Slow sales for Olympic Village apartments in Vancouver drive the developer into receivership. (Getty Images)
Olympic Village Project Enters Bankruptcy
The Vancouver Olympic Village was pushed into receivership Nov. 17 when Millennium Development ceded control to Ernst and Young.
"This is going to take years to work through," Mayor Gregor Robertson admitted in a hastily called city hall news conference, adding that the impact on taxpayers is unknown.
Earlier in the day, city hall lawyers petitioned a British Columbia Supreme Court judge to appoint Ernst and Young after Millennium consented to the arrangement.
Millennium owed $740 million and failed to satisfy city hall with a new loan payment schedule or marketing plan during Oct. 18 to Nov. 5 negotiations disclosed in court documents.
“The city then worked very, very hard on two tracks, one is are we going to go to court or are we going to negotiate a settlement,” said city lawyer Mitchell Gropper.
“Fortunately we were able to arrive at a settlement.”
The $1.1 billion site opened to the public in May but 474 unsold luxury condominiums remain.
The latest trouble began brewing in August when Millennium notified the city it couldn’t afford to pay $200 million by Aug. 31. The company put together $192 million by deadline, but the city declared Millennium in default and declared it was owed the full $560,839,389.04 loan plus $107,080.69 daily interest.
Millennium partners Shahram Malekyazdi and Peter Malek have signed an agreement prohibiting them from commenting on the settlement.
“Millennium delivered probably the world’s greatest Olympic Village but it got caught in the world economy,” said the project’s marketer Bob Rennie. “Now we can pay attention to maximizing revenue and stabilizing this asset.”
In Whistler, the former Olympic Village at Cheakamus Crossing is also a sales flop. Only one of the 20 market-rate homes offered in the River Bend subdivision has sold since May.
The Resort Municipality of Whistler took a $100 million loan to pay for the development. It has until November 2011 to pay the debt.
Cheakamus Crossing is south of Whistler Village and is adjacent to a controversial asphalt plant that RMOW council refused to shut down.
Balanced Budget With Help from IOC
VANOC CEO John Furlong sticks to his story that the Vancouver 2010 budget will balance.
But there will be no surplus.
“The bleachers are empty, and people have gone home and no one is cheering,” Furlong said after a Nov. 17 board meeting held in the headquarters of BC Hydro.
Furlong said the $22 million IOC bailout fund
would be relied upon but said there would be no more sought from taxpayers.
Olympics critic Kathy Corrigan said if VANOC balances, it will be “on the backs of” B.C. taxpayers. The provincial government revealed in July that it gave VANOC an extra $50 million.
In early 2009, VANOC forecast spending $1.76 billion on operations.
VANOC chairman Rusty Goepel and the rest of the board were reappointed at the meeting. Goepel said more time was needed for auditors to work on the post-Games financial report. It is now scheduled for Dec. 17 publication.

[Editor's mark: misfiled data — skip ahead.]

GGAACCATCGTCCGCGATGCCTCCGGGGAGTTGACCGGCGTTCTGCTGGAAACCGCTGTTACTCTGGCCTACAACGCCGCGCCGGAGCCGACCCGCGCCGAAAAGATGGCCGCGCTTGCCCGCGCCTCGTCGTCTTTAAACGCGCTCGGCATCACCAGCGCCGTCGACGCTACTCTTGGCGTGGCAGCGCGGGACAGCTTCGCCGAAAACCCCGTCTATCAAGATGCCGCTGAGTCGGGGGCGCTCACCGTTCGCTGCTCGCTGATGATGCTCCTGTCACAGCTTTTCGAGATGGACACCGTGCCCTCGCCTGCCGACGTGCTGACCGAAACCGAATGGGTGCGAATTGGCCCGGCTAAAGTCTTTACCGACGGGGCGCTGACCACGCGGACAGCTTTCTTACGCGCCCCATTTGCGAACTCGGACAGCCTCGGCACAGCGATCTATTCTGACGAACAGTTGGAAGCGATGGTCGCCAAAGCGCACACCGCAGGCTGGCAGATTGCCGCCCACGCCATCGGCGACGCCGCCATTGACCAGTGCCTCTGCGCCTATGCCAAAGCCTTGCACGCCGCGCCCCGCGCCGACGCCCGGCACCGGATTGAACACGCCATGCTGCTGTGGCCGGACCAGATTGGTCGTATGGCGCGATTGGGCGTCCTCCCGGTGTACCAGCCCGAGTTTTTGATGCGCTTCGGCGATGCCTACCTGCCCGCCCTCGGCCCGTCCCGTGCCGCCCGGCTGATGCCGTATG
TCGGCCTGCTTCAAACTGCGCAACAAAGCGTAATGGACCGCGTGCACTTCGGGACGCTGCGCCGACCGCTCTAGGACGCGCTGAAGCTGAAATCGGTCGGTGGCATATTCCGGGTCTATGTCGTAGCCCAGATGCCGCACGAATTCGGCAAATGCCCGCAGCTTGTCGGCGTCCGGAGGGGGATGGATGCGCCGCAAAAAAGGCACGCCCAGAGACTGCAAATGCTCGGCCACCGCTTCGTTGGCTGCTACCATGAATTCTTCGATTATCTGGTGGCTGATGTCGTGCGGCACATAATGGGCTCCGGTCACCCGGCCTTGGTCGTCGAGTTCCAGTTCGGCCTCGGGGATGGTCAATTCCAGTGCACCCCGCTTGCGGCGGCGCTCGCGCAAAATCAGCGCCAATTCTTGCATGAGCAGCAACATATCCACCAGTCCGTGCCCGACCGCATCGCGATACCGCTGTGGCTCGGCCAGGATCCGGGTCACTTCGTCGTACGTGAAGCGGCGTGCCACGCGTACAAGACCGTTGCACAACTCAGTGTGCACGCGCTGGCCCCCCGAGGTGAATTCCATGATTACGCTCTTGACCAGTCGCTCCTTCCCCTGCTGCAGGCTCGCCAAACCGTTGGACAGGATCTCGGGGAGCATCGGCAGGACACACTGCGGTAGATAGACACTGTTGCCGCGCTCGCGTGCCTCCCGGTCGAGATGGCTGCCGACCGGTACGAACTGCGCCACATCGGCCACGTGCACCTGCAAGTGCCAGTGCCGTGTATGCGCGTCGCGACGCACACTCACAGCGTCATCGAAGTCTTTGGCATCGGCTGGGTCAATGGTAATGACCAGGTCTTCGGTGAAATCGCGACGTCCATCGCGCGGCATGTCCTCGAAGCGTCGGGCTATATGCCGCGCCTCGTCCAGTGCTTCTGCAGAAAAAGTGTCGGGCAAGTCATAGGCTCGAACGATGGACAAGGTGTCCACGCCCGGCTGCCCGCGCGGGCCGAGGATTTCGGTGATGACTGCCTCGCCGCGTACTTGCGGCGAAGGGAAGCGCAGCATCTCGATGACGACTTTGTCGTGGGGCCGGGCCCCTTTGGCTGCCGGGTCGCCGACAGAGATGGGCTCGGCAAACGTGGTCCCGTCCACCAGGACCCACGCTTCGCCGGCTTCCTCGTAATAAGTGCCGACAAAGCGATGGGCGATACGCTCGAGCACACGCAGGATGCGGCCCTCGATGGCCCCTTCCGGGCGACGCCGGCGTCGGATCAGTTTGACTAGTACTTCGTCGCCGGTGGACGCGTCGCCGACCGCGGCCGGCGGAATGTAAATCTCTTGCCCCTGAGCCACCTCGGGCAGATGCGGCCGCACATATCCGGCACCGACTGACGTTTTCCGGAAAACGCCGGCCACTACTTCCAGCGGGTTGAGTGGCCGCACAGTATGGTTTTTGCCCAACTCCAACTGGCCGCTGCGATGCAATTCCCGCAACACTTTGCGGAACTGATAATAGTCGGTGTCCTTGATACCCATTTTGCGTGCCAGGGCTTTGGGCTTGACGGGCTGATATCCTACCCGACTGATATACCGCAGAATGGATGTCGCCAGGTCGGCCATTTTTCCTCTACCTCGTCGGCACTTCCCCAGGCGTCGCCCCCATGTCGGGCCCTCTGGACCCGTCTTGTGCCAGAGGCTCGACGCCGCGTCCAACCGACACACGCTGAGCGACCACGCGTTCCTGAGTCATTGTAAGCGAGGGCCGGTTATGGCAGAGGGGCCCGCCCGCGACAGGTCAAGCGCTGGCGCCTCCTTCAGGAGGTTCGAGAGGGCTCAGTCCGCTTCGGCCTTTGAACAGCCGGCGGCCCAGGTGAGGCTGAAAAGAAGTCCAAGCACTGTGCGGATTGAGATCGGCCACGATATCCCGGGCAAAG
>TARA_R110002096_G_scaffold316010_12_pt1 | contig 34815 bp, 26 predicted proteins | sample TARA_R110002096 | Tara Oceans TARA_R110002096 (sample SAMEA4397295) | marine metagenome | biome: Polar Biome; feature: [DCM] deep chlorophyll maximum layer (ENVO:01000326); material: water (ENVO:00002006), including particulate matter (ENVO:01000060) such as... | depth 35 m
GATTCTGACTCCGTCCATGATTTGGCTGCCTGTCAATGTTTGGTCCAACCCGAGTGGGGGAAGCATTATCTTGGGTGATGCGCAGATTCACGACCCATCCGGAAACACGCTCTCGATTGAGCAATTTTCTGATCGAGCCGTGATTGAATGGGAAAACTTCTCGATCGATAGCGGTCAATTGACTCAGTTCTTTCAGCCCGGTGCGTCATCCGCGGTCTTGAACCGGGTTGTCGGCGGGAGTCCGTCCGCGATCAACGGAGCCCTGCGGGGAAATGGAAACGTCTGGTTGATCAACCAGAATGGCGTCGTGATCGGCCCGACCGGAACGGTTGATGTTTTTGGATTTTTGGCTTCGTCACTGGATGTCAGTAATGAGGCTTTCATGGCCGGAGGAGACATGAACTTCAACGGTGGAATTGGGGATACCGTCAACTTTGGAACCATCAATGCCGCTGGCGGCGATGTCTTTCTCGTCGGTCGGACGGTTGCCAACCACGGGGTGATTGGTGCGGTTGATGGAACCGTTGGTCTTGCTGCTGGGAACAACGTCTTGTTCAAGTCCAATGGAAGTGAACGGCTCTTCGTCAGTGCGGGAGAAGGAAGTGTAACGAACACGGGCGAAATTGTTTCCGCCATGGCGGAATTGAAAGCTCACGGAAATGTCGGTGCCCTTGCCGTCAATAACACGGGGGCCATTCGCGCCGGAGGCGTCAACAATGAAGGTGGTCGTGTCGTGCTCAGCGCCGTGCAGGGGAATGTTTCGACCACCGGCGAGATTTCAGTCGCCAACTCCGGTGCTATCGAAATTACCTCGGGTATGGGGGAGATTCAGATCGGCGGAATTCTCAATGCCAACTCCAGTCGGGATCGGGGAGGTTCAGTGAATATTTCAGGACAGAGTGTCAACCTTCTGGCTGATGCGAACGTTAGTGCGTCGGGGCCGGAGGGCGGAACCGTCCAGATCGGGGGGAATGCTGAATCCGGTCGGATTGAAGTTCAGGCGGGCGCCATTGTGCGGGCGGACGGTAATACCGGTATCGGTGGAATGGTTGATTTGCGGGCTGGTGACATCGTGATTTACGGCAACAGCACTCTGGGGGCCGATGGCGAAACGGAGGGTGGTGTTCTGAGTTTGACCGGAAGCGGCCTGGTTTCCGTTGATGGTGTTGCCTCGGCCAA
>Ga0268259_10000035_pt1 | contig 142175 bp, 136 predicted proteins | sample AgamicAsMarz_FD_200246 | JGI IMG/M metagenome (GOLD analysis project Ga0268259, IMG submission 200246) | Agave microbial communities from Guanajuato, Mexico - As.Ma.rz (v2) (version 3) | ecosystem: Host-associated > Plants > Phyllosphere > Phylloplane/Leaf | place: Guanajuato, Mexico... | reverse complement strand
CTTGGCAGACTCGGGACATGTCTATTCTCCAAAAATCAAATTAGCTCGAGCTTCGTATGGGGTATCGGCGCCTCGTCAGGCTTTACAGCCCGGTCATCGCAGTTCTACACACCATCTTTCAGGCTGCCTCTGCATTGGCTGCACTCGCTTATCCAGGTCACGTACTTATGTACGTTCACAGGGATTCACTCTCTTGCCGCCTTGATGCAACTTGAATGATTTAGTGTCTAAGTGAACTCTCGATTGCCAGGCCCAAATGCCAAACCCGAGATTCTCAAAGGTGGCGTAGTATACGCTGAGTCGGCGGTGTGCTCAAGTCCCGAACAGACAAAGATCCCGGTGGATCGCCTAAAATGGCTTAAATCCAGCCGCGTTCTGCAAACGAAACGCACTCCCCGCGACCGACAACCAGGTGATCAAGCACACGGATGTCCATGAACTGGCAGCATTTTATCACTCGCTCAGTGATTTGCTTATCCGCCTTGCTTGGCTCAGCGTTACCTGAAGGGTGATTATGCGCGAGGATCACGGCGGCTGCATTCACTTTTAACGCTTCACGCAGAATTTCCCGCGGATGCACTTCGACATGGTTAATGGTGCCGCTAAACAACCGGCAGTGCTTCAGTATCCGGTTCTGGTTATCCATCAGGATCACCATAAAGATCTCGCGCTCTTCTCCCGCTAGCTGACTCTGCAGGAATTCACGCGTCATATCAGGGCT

Salt Lake 2002, by comparison, published post-Games financials in June 2002. VANOC’s last report was issued Dec. 21, 2009 for the quarter ended Oct. 31, 2009.
During the bid phase, a 2002 government agreement required quarterly disclosures. In 2007, VANOC promised taxpayers more transparency.
No Comment on Gameday Settlement
An FIBT World Cup event is set for Nov. 25-27 in Whistler. (Getty Images)
VANOC chief financial officer John McLaughlin refused to comment on finances during a Nov. 17 teleconference, including the settlement reached via mediation a week earlier with bus contractor Gameday Management Group. Gameday CEO Tony Vitrano -- who is now London 2012’s transportation operations lead -- claimed his company was owed $10 million.
In October, Whistler Blackcomb disclosed that it was paid $32.1 million under a make-whole agreement with VANOC.
In July, the IOC reported that 1.49 million tickets were sold for $257 million, falling more than 500,000 tickets and $3 million short of VANOC’s budget.
FIBT Returns to Whistler
FIBT starts its world cup tour Nov. 25-27 at the Whistler Sliding Centre. The bobsleigh federation is the only Olympic sport with events in Vancouver, Richmond or Whistler in the first season after the Games.
Jon Montgomery, the Canadian who won skeleton gold Feb. 20, said he will not reprise his famous victory stroll through Whistler Village should he win world cup gold.
“That was a once-in-a-lifetime opportunity and folks were happy to receive us,” said the 31-year-old from Russell, Manitoba.
Montgomery said the track appears slower, but no track is the same year after year because of weather conditions and resources.
“The amount of personnel who are dedicated to preparing the track isn't as plentiful,” he said. “It's a bit slower for sure. I suspect we won't be breaking track records at this world cup. It's going to be awesome, smooth and safe for everybody.”
With reporting from Bob Mackin
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